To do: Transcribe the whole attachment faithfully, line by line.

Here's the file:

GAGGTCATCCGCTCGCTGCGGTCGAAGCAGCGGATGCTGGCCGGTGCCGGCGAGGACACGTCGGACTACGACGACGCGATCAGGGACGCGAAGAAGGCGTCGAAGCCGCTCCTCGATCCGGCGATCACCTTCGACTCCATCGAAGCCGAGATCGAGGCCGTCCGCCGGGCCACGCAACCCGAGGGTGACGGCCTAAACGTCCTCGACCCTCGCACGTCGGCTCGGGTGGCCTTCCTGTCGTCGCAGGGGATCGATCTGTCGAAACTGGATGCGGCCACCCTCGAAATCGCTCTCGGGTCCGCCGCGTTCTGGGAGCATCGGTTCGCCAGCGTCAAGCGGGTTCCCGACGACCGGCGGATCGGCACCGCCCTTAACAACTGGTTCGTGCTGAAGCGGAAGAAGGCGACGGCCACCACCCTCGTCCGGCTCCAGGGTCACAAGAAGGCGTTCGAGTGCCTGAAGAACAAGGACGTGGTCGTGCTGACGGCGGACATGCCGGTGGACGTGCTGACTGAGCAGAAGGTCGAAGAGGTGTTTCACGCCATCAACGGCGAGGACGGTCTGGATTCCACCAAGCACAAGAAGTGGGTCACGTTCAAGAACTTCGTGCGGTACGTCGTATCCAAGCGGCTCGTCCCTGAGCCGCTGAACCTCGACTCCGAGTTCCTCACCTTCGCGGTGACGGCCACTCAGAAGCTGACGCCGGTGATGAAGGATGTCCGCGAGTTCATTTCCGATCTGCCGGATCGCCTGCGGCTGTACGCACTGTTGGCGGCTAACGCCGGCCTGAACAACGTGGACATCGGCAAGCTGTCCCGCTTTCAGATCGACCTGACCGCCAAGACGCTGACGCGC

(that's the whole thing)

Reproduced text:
GAGGTCATCCGCTCGCTGCGGTCGAAGCAGCGGATGCTGGCCGGTGCCGGCGAGGACACGTCGGACTACGACGACGCGATCAGGGACGCGAAGAAGGCGTCGAAGCCGCTCCTCGATCCGGCGATCACCTTCGACTCCATCGAAGCCGAGATCGAGGCCGTCCGCCGGGCCACGCAACCCGAGGGTGACGGCCTAAACGTCCTCGACCCTCGCACGTCGGCTCGGGTGGCCTTCCTGTCGTCGCAGGGGATCGATCTGTCGAAACTGGATGCGGCCACCCTCGAAATCGCTCTCGGGTCCGCCGCGTTCTGGGAGCATCGGTTCGCCAGCGTCAAGCGGGTTCCCGACGACCGGCGGATCGGCACCGCCCTTAACAACTGGTTCGTGCTGAAGCGGAAGAAGGCGACGGCCACCACCCTCGTCCGGCTCCAGGGTCACAAGAAGGCGTTCGAGTGCCTGAAGAACAAGGACGTGGTCGTGCTGACGGCGGACATGCCGGTGGACGTGCTGACTGAGCAGAAGGTCGAAGAGGTGTTTCACGCCATCAACGGCGAGGACGGTCTGGATTCCACCAAGCACAAGAAGTGGGTCACGTTCAAGAACTTCGTGCGGTACGTCGTATCCAAGCGGCTCGTCCCTGAGCCGCTGAACCTCGACTCCGAGTTCCTCACCTTCGCGGTGACGGCCACTCAGAAGCTGACGCCGGTGATGAAGGATGTCCGCGAGTTCATTTCCGATCTGCCGGATCGCCTGCGGCTGTACGCACTGTTGGCGGCTAACGCCGGCCTGAACAACGTGGACATCGGCAAGCTGTCCCGCTTTCAGATCGACCTGACCGCCAAGACGCTGACGCGC